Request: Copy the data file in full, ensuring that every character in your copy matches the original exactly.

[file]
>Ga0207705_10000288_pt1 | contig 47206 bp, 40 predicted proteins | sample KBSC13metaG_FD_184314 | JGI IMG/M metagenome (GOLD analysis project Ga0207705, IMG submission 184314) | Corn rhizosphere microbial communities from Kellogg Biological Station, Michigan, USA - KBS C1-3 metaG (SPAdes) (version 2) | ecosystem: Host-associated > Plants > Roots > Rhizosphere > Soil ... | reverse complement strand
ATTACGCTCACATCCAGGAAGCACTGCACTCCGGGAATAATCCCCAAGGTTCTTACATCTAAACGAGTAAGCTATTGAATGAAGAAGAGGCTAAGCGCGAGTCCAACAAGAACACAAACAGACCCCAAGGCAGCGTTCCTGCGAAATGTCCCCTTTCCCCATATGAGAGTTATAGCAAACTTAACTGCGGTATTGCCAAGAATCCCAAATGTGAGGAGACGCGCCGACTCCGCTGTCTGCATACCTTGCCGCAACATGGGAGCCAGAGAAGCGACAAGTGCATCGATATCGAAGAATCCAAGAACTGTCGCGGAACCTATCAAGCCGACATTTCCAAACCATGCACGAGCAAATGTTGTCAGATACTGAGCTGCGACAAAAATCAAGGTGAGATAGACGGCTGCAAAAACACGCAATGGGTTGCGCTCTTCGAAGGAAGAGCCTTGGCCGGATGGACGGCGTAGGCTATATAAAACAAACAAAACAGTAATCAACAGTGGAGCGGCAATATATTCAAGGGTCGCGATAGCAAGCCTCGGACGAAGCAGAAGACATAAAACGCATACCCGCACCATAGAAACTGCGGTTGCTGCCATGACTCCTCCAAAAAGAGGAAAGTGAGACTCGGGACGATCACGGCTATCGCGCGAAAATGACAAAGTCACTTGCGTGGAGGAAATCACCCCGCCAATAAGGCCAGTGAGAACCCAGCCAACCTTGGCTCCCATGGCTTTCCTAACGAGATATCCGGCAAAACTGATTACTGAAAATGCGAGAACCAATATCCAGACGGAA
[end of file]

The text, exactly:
>Ga0207705_10000288_pt1 | contig 47206 bp, 40 predicted proteins | sample KBSC13metaG_FD_184314 | JGI IMG/M metagenome (GOLD analysis project Ga0207705, IMG submission 184314) | Corn rhizosphere microbial communities from Kellogg Biological Station, Michigan, USA - KBS C1-3 metaG (SPAdes) (version 2) | ecosystem: Host-associated > Plants > Roots > Rhizosphere > Soil ... | reverse complement strand
ATTACGCTCACATCCAGGAAGCACTGCACTCCGGGAATAATCCCCAAGGTTCTTACATCTAAACGAGTAAGCTATTGAATGAAGAAGAGGCTAAGCGCGAGTCCAACAAGAACACAAACAGACCCCAAGGCAGCGTTCCTGCGAAATGTCCCCTTTCCCCATATGAGAGTTATAGCAAACTTAACTGCGGTATTGCCAAGAATCCCAAATGTGAGGAGACGCGCCGACTCCGCTGTCTGCATACCTTGCCGCAACATGGGAGCCAGAGAAGCGACAAGTGCATCGATATCGAAGAATCCAAGAACTGTCGCGGAACCTATCAAGCCGACATTTCCAAACCATGCACGAGCAAATGTTGTCAGATACTGAGCTGCGACAAAAATCAAGGTGAGATAGACGGCTGCAAAAACACGCAATGGGTTGCGCTCTTCGAAGGAAGAGCCTTGGCCGGATGGACGGCGTAGGCTATATAAAACAAACAAAACAGTAATCAACAGTGGAGCGGCAATATATTCAAGGGTCGCGATAGCAAGCCTCGGACGAAGCAGAAGACATAAAACGCATACCCGCACCATAGAAACTGCGGTTGCTGCCATGACTCCTCCAAAAAGAGGAAAGTGAGACTCGGGACGATCACGGCTATCGCGCGAAAATGACAAAGTCACTTGCGTGGAGGAAATCACCCCGCCAATAAGGCCAGTGAGAACCCAGCCAACCTTGGCTCCCATGGCTTTCCTAACGAGATATCCGGCAAAACTGATTACTGAAAATGCGAGAACCAATATCCAGACGGAA